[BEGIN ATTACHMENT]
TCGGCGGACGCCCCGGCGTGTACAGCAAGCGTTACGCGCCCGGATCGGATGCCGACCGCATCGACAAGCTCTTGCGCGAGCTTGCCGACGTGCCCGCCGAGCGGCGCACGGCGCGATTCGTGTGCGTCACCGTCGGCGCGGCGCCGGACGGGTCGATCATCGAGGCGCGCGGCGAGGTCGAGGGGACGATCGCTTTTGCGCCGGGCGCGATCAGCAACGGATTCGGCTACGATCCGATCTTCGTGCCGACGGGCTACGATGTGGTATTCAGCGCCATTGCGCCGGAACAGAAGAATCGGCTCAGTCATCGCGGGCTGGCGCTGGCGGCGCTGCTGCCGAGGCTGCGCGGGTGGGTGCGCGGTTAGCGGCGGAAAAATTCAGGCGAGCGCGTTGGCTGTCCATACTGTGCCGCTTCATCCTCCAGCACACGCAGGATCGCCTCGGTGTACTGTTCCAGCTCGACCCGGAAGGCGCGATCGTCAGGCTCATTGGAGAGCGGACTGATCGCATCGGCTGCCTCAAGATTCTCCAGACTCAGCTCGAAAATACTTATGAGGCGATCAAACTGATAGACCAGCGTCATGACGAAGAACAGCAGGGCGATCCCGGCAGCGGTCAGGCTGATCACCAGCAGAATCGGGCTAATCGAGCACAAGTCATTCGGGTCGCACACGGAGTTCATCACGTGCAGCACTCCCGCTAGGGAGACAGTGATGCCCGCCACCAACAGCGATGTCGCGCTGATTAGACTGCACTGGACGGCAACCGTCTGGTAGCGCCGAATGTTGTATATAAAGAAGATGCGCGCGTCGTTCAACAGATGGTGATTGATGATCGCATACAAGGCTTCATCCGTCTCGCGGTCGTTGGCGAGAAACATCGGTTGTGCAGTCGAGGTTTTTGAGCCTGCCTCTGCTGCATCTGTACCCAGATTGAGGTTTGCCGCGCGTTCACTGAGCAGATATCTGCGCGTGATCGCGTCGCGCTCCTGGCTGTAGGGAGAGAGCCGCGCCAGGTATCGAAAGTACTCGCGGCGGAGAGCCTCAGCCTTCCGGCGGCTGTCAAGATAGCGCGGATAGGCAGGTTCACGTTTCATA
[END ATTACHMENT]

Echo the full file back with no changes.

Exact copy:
TCGGCGGACGCCCCGGCGTGTACAGCAAGCGTTACGCGCCCGGATCGGATGCCGACCGCATCGACAAGCTCTTGCGCGAGCTTGCCGACGTGCCCGCCGAGCGGCGCACGGCGCGATTCGTGTGCGTCACCGTCGGCGCGGCGCCGGACGGGTCGATCATCGAGGCGCGCGGCGAGGTCGAGGGGACGATCGCTTTTGCGCCGGGCGCGATCAGCAACGGATTCGGCTACGATCCGATCTTCGTGCCGACGGGCTACGATGTGGTATTCAGCGCCATTGCGCCGGAACAGAAGAATCGGCTCAGTCATCGCGGGCTGGCGCTGGCGGCGCTGCTGCCGAGGCTGCGCGGGTGGGTGCGCGGTTAGCGGCGGAAAAATTCAGGCGAGCGCGTTGGCTGTCCATACTGTGCCGCTTCATCCTCCAGCACACGCAGGATCGCCTCGGTGTACTGTTCCAGCTCGACCCGGAAGGCGCGATCGTCAGGCTCATTGGAGAGCGGACTGATCGCATCGGCTGCCTCAAGATTCTCCAGACTCAGCTCGAAAATACTTATGAGGCGATCAAACTGATAGACCAGCGTCATGACGAAGAACAGCAGGGCGATCCCGGCAGCGGTCAGGCTGATCACCAGCAGAATCGGGCTAATCGAGCACAAGTCATTCGGGTCGCACACGGAGTTCATCACGTGCAGCACTCCCGCTAGGGAGACAGTGATGCCCGCCACCAACAGCGATGTCGCGCTGATTAGACTGCACTGGACGGCAACCGTCTGGTAGCGCCGAATGTTGTATATAAAGAAGATGCGCGCGTCGTTCAACAGATGGTGATTGATGATCGCATACAAGGCTTCATCCGTCTCGCGGTCGTTGGCGAGAAACATCGGTTGTGCAGTCGAGGTTTTTGAGCCTGCCTCTGCTGCATCTGTACCCAGATTGAGGTTTGCCGCGCGTTCACTGAGCAGATATCTGCGCGTGATCGCGTCGCGCTCCTGGCTGTAGGGAGAGAGCCGCGCCAGGTATCGAAAGTACTCGCGGCGGAGAGCCTCAGCCTTCCGGCGGCTGTCAAGATAGCGCGGATAGGCAGGTTCACGTTTCATA